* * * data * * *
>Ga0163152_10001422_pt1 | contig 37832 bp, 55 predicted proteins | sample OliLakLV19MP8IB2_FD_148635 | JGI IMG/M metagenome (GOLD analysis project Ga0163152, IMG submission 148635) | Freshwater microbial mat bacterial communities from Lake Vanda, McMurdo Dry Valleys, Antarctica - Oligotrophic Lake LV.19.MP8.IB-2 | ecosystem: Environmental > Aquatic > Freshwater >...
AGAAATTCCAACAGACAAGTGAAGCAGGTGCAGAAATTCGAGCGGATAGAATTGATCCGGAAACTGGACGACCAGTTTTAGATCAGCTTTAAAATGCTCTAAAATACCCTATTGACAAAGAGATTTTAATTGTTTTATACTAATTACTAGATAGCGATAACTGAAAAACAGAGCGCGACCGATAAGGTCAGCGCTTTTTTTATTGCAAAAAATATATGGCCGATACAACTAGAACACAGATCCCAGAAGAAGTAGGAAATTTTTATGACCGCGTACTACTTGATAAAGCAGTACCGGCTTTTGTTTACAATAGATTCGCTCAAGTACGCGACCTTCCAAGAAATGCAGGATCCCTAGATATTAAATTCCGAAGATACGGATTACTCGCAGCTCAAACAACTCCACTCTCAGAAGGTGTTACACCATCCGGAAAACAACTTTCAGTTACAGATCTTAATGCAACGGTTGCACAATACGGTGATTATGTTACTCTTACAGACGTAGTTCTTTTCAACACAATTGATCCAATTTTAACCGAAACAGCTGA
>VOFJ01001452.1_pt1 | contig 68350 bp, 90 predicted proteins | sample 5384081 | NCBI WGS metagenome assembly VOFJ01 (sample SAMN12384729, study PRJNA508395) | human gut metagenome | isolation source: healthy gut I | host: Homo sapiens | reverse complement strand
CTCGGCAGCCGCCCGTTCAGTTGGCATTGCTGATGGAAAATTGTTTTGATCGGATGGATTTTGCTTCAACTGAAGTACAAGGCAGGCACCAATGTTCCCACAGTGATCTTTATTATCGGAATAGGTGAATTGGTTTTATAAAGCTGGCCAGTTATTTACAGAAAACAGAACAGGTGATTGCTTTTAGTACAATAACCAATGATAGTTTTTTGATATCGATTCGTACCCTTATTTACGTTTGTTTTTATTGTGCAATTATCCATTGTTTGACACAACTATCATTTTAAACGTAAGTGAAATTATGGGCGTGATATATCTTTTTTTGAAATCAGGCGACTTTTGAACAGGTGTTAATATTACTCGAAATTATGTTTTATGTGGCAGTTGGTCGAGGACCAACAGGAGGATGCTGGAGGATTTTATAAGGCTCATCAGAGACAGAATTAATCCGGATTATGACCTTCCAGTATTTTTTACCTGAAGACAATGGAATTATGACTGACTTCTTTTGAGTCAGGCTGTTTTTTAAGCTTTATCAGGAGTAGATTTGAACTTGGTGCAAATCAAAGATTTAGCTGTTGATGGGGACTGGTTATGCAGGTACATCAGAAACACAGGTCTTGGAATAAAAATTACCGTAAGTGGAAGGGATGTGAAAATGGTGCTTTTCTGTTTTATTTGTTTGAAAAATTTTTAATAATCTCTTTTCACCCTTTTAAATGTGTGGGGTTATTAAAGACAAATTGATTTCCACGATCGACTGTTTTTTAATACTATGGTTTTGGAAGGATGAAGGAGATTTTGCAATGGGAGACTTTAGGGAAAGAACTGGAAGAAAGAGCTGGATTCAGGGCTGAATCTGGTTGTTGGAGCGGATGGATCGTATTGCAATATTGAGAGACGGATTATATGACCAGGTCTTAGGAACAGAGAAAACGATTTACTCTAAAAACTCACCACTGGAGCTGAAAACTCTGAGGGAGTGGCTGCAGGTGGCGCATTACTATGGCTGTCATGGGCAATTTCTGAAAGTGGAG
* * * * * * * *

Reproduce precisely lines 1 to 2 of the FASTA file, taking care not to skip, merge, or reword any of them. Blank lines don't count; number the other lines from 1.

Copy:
>Ga0163152_10001422_pt1 | contig 37832 bp, 55 predicted proteins | sample OliLakLV19MP8IB2_FD_148635 | JGI IMG/M metagenome (GOLD analysis project Ga0163152, IMG submission 148635) | Freshwater microbial mat bacterial communities from Lake Vanda, McMurdo Dry Valleys, Antarctica - Oligotrophic Lake LV.19.MP8.IB-2 | ecosystem: Environmental > Aquatic > Freshwater >...
AGAAATTCCAACAGACAAGTGAAGCAGGTGCAGAAATTCGAGCGGATAGAATTGATCCGGAAACTGGACGACCAGTTTTAGATCAGCTTTAAAATGCTCTAAAATACCCTATTGACAAAGAGATTTTAATTGTTTTATACTAATTACTAGATAGCGATAACTGAAAAACAGAGCGCGACCGATAAGGTCAGCGCTTTTTTTATTGCAAAAAATATATGGCCGATACAACTAGAACACAGATCCCAGAAGAAGTAGGAAATTTTTATGACCGCGTACTACTTGATAAAGCAGTACCGGCTTTTGTTTACAATAGATTCGCTCAAGTACGCGACCTTCCAAGAAATGCAGGATCCCTAGATATTAAATTCCGAAGATACGGATTACTCGCAGCTCAAACAACTCCACTCTCAGAAGGTGTTACACCATCCGGAAAACAACTTTCAGTTACAGATCTTAATGCAACGGTTGCACAATACGGTGATTATGTTACTCTTACAGACGTAGTTCTTTTCAACACAATTGATCCAATTTTAACCGAAACAGCTGA